1932: FDR, Hoover and the Dawn of a New America

Scott Martelle

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In one vitally significant year in American history, the country would experience turmoil, instability, natural disaster, bubbling political radicalism, and a rise of dangerous forces ushering in a new era of global conflict – and emerge both afresh and revitalized.

At the start of 1932, the nation's worst economic crisis has left one-in-four workers without a job, countless families facing eviction, banks shutting down as desperate depositors withdraw their savings, and growing social and political unrest from urban centers to the traditionally conservative rural heart of the country.

Amid this turmoil, a political decision looms that will determine the course of the nation. It is a choice between two men with very diferent visions of America: Incumbent Republican Herbert Hoover with his dogmatic embrace of small government and a largely unfettered free market, and New York's Democratic Governor Franklin Delano Roosevelt and his belief that the path out of the economic crisis requires government intervention in the economy and a national sense of shared purpose.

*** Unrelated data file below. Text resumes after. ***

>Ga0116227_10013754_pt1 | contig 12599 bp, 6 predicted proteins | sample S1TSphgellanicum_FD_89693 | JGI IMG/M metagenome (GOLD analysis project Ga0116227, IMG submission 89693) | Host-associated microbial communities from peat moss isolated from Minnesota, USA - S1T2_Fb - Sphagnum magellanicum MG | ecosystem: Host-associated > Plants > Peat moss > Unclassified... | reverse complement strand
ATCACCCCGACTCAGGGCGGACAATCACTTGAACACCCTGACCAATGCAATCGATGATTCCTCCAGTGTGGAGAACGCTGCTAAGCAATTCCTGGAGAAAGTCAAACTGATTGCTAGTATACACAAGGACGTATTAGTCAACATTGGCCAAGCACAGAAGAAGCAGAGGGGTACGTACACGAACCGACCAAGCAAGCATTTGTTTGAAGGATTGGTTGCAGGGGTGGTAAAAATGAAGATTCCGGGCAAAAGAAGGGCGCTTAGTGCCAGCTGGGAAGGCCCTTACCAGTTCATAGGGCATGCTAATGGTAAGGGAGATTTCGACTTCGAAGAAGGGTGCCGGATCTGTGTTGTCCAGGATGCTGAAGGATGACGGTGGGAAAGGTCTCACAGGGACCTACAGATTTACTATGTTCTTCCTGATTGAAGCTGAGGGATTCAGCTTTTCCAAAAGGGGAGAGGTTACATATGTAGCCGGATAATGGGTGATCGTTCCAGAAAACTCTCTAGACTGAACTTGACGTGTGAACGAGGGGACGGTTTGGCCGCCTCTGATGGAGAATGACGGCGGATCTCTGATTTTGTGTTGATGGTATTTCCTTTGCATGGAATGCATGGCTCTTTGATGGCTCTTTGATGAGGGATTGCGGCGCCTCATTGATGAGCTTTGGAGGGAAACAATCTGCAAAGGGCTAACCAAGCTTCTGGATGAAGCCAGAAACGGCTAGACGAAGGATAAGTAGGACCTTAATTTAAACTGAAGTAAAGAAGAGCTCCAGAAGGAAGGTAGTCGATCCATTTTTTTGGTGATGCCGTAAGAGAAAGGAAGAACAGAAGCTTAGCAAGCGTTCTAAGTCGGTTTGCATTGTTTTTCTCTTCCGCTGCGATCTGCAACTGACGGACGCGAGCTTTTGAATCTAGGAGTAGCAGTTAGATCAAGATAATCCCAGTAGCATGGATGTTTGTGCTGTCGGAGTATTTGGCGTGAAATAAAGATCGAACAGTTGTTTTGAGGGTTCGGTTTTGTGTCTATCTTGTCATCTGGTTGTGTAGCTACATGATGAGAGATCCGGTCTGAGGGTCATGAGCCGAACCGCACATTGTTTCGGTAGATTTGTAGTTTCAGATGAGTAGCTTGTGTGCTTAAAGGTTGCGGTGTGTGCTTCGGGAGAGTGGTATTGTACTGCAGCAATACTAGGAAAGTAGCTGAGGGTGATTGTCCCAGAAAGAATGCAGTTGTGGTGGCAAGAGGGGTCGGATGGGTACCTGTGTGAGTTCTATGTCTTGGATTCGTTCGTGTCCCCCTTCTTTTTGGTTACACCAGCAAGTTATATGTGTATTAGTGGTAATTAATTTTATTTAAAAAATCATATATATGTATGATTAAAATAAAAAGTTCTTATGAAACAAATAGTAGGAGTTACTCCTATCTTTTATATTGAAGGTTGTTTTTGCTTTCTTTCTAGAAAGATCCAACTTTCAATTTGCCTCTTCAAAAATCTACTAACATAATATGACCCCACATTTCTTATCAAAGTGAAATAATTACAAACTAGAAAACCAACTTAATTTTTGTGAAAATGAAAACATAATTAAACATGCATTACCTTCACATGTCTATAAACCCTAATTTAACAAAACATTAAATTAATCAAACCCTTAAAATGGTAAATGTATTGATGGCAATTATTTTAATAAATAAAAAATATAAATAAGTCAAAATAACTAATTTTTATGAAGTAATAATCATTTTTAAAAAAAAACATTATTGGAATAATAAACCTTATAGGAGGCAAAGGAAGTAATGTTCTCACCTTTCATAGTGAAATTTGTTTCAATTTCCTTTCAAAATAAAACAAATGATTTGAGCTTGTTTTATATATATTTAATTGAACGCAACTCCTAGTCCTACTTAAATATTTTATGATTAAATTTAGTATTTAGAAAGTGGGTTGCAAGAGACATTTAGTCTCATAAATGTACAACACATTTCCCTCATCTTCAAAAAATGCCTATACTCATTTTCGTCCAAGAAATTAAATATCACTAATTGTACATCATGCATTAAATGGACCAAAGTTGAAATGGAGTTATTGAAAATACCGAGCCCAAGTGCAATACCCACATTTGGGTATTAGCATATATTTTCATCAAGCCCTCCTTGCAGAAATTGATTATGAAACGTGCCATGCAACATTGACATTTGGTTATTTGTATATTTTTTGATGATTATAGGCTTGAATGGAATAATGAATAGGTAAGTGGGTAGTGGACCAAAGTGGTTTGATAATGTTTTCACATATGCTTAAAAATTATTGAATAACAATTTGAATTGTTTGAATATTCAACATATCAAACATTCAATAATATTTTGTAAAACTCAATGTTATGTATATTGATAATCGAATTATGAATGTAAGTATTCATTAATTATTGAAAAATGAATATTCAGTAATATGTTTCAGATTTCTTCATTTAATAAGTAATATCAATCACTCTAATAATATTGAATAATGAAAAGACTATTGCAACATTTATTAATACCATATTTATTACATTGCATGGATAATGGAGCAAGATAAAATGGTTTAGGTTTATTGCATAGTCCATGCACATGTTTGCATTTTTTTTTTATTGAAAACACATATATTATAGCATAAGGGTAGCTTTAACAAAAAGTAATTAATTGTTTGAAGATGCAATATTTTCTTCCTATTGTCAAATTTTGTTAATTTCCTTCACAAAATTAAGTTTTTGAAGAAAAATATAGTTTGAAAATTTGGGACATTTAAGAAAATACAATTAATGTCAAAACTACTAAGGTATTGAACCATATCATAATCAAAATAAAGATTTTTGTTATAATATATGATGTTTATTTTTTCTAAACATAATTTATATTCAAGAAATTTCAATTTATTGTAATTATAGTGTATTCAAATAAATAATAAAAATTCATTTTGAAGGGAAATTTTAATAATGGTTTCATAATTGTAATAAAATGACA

Now veteran journalist Scott Martelle provides a gripping narrative retelling of that vitally significant year as social and political systems struggled under the weight of the devastating Dust Bowl, economic woes, rising political protests, and growing demand for the repeal of Prohibition. That November, voters overwhelmingly rejected decades of Republican rule and backed Roosevelt and his promise to redefine the role of the federal government while putting the needs of the people ahead of the wishes of the wealthy.

Deftly told, this illuminating work spotlights parallel events from that pivotal year and brings to life figures who made headlines in their time but have been largly forgotten today. Ultimately, it is the story of a nation that, with the help of a leader determined to unite and inspire, took giant steps toward a new America.